Torture and the Ticking Bomb, by Bob Brecher: A Review

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Asian Journal of Humanities and Social Studies


A number of terror attacks have furthered the notoriety of terrorists. Such attacks include the ones in Bali, London, Nairobi, Kikambala, Dar-el-salaam, Kampala, New York, the fortune spent to bring down Osama bin Laden and more recently the sporadic terror attacks in different towns in Kenya culminating in the Westgate attack. Immediately after the 9/11 bombings, the then US President, George W. Bush declared that — in the war against terror — countries were either with the USA or with the terrorists. This declaration created an equal and opposite assumption that ‘those’ fighting terror were thereby justified in the manner they terror suspects. As a result, dangerous escapades have been reported in Afghanistan, Pakistan and Iraq. Simultaneously, tales of torture have surrounded the debate on the rationale of holding suspects at Guantanamo Bay. In a nutshell, the role of interrogators has come under sharp focus particularly in the inhumane manner that terrorism suspects have been handled. Complaints have ranged from rendition to torture. The role of the investigator in torturing a suspect, or what has been called interrogational torture, has been a topic of discussion in many civil society engagements around the globe.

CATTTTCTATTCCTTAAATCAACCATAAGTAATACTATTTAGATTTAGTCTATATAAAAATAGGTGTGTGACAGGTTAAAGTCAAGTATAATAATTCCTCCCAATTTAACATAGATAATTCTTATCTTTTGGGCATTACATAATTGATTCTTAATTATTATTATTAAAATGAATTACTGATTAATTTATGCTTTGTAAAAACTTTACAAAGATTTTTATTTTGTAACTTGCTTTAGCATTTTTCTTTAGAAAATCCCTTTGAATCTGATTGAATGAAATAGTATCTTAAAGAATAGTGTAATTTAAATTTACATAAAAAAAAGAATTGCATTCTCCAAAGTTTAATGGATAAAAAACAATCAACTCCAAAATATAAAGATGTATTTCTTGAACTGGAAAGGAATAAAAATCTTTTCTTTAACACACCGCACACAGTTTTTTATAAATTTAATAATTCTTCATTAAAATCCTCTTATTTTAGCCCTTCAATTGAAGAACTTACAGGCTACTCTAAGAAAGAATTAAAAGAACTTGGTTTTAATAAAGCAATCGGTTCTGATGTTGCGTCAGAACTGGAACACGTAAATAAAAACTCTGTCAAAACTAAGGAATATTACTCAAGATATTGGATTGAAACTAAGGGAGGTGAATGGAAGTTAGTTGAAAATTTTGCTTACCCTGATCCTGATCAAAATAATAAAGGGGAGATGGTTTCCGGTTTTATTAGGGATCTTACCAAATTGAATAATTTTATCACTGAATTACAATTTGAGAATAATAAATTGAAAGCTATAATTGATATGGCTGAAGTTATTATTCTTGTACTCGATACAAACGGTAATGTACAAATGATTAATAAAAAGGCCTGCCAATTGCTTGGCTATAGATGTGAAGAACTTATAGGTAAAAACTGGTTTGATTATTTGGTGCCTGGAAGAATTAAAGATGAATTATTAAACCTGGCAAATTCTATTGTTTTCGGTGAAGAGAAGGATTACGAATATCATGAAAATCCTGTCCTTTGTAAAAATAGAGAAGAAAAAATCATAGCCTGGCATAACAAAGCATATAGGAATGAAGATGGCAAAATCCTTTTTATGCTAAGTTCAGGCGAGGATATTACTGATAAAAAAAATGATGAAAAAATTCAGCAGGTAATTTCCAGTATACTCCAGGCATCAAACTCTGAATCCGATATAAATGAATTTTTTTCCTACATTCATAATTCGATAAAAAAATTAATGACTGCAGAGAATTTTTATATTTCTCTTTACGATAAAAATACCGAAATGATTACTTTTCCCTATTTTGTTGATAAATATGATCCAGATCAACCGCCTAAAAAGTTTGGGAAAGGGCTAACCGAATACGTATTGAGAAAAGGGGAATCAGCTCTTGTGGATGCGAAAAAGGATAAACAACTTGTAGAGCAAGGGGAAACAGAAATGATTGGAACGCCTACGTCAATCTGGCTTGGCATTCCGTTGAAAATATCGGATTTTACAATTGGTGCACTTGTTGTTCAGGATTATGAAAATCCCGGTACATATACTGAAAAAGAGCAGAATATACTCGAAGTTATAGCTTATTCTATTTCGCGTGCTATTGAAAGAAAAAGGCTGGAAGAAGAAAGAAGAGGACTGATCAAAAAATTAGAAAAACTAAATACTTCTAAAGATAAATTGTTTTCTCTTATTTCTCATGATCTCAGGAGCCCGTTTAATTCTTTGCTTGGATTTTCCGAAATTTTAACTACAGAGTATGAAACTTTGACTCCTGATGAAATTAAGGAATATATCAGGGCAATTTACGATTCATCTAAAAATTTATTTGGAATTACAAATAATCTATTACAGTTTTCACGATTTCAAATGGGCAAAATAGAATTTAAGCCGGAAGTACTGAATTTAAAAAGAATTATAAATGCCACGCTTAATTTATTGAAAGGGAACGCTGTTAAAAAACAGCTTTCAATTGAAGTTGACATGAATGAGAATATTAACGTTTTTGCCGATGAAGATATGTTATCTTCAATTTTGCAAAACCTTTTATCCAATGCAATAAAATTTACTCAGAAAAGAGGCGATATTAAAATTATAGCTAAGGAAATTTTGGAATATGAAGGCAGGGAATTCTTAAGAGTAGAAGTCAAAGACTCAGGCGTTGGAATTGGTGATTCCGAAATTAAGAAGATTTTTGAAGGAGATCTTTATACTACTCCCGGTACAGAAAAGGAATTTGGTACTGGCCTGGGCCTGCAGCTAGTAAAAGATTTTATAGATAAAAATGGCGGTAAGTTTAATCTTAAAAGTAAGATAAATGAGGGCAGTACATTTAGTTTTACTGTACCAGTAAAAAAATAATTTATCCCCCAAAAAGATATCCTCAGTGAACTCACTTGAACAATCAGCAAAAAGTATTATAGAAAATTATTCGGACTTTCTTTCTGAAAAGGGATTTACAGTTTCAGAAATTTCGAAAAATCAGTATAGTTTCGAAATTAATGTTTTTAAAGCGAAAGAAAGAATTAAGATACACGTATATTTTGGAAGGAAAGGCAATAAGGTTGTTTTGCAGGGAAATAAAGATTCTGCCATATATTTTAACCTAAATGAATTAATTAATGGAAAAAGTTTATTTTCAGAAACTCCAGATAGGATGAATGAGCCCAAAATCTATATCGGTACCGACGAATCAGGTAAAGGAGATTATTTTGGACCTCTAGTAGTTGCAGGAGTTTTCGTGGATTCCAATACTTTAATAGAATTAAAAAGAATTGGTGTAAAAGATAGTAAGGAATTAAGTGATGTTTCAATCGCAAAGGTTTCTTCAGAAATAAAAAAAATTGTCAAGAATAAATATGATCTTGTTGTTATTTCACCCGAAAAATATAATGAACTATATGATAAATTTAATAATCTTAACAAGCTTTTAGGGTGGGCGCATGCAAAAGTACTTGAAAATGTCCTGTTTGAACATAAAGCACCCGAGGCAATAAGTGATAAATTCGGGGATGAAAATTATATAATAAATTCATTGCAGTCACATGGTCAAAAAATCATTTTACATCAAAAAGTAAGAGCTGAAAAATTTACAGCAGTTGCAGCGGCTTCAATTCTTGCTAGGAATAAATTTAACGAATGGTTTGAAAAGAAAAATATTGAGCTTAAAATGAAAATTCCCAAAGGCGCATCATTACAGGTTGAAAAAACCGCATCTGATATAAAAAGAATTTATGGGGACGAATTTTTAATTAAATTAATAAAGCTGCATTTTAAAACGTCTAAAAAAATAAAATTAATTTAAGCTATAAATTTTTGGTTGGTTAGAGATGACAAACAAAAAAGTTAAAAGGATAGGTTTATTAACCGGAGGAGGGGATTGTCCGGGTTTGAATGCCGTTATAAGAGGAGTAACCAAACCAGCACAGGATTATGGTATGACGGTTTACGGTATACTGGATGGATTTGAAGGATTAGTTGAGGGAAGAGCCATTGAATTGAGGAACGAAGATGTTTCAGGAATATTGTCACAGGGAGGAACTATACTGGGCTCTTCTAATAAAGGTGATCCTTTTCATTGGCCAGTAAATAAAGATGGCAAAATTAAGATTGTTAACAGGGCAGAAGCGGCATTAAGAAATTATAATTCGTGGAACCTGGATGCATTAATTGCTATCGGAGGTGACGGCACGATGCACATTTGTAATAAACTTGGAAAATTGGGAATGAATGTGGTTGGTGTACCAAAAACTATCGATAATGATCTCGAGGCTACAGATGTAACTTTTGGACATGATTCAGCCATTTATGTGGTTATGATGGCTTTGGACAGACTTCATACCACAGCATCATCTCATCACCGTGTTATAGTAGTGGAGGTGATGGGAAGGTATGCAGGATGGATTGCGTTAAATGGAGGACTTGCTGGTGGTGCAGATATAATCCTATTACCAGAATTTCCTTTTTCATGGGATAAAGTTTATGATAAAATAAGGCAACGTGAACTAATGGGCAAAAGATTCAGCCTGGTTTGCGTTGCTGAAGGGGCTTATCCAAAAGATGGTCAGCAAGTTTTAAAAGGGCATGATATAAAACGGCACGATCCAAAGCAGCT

Book Review


Terror attacks, Torture, War on terror, Terror suspects


Daniel Robert Aswani (2017). Review of Bob Brecher’s Torture and the Ticking Bomb, in Asian Journal of Humanities and Social Studies. Vol. 5(5) (October 2017) 357-358.